TheÂ Japanese yen is weakening against several major currency rivals atÂ theÂ end ofÂ theÂ trading week. With aÂ potential US-Japan trade war onÂ theÂ horizon, investors are frightened that anticipations ofÂ shrinking exports could lead toÂ anÂ economic contraction forÂ theÂ worldâs third-largest economy. Can Tokyo turn things around before trade talks with Washington begin?
According toÂ aÂ new Reuters poll, Japanese exports are expected to have tumbled 2.7% in March, following a 1.2% drop in February. Imports are forecast to have advanced 2.6% last month, the first increase since December. This will result in a $3.3 billion trade surplus.
TheÂ same survey estimates that consumer inflation is projected toÂ be flat inÂ March, causing great consternation atÂ theÂ Bank ofÂ Japan (BOJ) because it is still far away from meeting its 2% target rate.
Earlier this week, theÂ International Monetary Fund (IMF) released its outlook forÂ several major economies. OnÂ Thursday, speaking inÂ anÂ interview with Reuters, Odd Per Brekk, deputy director ofÂ theÂ IMF’s Asia andÂ Pacific department, said Japan needs toÂ rely onÂ spending rather than depending onÂ theÂ BOJ. TheÂ IMF also encourages Japan toÂ stop deferring its plans toÂ raise theÂ sales tax from 8% toÂ 10%.
If you ask where theÂ policy space is, fiscal policy should be theÂ first line ofÂ defense.
Japan shouldn’t defer onÂ theÂ consumption tax increase but if downside risks materialize, think about spending involving infrastructure andÂ social transfers.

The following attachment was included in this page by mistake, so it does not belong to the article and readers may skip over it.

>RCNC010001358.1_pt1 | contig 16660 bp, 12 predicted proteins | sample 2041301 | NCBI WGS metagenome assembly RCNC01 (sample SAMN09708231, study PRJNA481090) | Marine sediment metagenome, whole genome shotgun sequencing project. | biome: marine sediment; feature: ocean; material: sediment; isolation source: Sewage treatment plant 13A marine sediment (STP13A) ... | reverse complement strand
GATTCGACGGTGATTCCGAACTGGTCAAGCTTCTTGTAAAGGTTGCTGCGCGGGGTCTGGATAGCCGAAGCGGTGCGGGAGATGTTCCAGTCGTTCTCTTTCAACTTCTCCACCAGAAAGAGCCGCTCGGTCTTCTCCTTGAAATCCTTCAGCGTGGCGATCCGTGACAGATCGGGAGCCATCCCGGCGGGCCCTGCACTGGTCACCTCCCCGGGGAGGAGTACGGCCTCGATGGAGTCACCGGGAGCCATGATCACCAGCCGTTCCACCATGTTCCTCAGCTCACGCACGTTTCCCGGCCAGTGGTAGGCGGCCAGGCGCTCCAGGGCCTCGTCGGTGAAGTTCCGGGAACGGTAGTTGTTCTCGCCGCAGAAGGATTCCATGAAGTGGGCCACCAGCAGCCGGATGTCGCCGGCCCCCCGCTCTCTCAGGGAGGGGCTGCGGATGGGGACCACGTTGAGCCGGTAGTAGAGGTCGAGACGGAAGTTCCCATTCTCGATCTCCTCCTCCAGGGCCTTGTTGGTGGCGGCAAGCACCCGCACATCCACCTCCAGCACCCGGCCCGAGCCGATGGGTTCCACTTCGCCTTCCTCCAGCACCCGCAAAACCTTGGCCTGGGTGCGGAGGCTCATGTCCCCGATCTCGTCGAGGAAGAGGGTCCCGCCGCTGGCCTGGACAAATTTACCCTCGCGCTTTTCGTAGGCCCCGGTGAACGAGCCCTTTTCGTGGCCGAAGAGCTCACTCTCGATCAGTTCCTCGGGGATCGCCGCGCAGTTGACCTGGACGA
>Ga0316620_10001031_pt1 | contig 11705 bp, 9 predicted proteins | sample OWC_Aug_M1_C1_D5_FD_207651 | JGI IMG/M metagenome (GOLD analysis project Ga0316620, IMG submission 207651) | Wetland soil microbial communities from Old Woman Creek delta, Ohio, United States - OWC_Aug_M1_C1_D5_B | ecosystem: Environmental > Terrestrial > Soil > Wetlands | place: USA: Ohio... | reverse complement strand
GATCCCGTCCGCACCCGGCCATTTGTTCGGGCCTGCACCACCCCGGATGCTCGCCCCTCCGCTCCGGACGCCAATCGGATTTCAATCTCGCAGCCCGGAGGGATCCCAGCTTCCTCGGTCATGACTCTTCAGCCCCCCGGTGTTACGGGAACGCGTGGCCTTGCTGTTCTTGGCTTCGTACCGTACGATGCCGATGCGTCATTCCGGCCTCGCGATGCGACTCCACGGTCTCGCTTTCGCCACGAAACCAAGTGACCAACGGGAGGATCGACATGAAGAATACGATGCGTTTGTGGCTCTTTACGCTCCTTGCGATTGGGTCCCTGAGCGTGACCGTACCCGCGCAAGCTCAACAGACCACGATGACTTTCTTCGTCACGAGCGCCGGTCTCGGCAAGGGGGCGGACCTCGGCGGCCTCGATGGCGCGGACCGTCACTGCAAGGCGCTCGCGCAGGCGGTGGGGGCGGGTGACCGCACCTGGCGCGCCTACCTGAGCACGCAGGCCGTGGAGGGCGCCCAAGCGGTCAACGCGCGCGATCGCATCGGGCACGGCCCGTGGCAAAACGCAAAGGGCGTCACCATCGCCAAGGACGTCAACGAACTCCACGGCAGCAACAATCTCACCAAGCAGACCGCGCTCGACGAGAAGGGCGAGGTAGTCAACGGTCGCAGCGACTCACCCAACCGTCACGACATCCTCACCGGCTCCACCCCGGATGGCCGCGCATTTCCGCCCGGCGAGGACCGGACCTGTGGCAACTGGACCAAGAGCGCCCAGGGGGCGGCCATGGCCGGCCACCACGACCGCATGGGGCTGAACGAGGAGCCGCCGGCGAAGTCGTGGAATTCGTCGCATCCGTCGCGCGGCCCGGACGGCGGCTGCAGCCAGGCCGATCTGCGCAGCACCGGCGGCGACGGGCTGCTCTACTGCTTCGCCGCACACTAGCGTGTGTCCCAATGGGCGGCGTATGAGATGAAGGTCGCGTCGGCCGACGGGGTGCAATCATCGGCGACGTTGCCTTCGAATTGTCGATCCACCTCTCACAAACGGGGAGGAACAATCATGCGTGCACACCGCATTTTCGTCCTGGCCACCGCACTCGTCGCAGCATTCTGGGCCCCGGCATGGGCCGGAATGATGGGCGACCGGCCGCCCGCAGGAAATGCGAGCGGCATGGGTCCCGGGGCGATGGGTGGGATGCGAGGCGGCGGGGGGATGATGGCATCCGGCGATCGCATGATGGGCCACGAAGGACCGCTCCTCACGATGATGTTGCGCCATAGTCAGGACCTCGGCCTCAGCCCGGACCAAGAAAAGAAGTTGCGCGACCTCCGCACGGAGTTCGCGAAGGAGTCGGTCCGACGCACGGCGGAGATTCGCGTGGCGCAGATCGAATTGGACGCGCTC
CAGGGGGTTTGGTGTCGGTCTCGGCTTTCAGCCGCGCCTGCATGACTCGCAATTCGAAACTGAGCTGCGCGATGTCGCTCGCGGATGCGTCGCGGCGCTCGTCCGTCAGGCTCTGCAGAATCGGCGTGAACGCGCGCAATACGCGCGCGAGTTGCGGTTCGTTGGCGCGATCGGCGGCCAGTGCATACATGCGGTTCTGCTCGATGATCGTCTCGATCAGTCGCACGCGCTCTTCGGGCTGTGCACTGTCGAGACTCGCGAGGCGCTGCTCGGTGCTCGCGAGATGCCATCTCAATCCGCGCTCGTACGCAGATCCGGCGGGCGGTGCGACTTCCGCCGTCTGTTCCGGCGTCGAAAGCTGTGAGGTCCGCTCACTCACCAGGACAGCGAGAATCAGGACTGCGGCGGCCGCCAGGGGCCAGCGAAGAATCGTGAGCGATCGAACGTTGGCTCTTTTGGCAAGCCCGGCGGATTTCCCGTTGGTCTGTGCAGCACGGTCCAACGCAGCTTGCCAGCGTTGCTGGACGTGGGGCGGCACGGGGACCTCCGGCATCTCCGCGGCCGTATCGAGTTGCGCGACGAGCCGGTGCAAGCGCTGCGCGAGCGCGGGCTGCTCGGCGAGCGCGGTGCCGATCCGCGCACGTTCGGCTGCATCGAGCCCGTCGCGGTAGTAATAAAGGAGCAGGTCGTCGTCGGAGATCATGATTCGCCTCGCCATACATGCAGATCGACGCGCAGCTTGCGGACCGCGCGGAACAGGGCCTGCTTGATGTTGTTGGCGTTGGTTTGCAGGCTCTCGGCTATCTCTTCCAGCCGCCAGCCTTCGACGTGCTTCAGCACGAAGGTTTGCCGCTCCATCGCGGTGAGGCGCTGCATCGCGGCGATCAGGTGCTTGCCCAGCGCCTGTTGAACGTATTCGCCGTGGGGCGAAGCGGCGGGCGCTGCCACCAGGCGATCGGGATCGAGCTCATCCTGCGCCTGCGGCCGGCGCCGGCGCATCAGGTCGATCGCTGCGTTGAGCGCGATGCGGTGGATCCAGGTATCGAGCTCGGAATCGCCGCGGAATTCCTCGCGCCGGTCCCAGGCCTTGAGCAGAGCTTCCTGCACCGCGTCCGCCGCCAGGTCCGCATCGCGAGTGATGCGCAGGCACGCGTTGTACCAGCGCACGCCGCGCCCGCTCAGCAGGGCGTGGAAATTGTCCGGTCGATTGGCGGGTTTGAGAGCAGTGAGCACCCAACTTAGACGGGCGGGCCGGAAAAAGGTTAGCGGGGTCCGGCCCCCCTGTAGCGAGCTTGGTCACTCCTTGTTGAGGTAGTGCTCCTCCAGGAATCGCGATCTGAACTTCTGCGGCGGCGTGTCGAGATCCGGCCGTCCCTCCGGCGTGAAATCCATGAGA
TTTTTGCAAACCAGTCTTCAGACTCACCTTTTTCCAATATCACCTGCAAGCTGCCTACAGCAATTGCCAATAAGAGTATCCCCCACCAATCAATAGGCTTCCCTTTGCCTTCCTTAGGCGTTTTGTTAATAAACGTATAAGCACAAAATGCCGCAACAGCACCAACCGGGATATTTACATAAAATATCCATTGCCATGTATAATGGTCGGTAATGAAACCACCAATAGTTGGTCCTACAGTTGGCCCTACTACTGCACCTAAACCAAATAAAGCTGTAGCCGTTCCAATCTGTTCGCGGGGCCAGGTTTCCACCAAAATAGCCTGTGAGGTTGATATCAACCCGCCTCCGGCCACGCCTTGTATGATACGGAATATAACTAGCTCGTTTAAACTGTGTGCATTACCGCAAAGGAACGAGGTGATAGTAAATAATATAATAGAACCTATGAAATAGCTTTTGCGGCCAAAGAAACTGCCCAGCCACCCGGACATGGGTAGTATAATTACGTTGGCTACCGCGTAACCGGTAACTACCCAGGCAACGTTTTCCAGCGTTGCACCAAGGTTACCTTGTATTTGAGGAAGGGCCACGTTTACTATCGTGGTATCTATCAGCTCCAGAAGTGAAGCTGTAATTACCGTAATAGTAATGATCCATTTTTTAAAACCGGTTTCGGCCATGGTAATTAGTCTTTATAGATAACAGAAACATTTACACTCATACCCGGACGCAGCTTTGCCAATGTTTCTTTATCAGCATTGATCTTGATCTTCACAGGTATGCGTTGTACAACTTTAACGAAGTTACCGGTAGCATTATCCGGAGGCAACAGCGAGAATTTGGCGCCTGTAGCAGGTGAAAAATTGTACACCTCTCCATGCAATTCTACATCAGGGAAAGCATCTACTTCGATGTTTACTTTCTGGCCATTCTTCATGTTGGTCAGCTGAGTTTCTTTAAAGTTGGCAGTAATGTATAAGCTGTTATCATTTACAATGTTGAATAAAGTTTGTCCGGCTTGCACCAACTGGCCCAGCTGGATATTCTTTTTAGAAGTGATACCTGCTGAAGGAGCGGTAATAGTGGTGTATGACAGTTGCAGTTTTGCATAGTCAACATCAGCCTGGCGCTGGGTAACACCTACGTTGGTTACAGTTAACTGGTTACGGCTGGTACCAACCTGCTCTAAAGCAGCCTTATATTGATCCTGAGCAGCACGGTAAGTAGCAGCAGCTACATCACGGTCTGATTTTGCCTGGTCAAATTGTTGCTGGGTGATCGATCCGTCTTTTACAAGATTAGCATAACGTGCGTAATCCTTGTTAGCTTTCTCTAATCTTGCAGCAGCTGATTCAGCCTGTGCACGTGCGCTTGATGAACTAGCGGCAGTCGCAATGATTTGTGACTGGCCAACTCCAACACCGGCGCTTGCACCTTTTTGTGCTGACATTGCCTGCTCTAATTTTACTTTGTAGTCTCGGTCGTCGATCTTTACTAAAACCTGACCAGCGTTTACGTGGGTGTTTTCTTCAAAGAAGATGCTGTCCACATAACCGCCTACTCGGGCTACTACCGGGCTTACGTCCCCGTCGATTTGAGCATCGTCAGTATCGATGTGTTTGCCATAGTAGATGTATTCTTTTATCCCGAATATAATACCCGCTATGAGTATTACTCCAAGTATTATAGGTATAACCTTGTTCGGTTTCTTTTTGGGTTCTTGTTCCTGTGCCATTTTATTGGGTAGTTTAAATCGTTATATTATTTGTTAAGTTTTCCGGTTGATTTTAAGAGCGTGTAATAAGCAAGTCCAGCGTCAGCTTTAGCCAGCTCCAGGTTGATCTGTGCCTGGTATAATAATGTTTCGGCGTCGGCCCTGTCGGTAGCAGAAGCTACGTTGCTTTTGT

TheÂ BOJ may consider further clarifying theÂ link between interest rates andÂ inflation, which could help heighten inflation expectations.
With theÂ national economy sputtering along, Tokyo is about toÂ embark onÂ tense trade deliberations with theÂ US. Japan had been able toÂ delay talks forÂ theÂ two years, but bilateral trade discussions are back onÂ between President Donald Trump andÂ Prime Minister Shinzo Abe.
While Abe has attempted to charm his way into minimizing any potential fallout from a trade spat with Trump, analysts do not think Japan will roll over and make concessions with the US. According to Ichiro Fujisaki, a former Japanese ambassador to the US:
It [is] theÂ US who asked forÂ these bilateral negotiations. So, itâs theÂ US who should put toÂ us what they want, rather than us offering this andÂ that before being asked.
TheÂ talks should commence asÂ soon asÂ theÂ US-China trade war finishes.
TheÂ USD/JPY currency pair rose 0.34% toÂ 112.04, from anÂ opening ofÂ 111.66, atÂ 16:47 GMT onÂ Friday. TheÂ EUR/JPY climbed 0.8% toÂ 126.55, from anÂ opening ofÂ 125.67.
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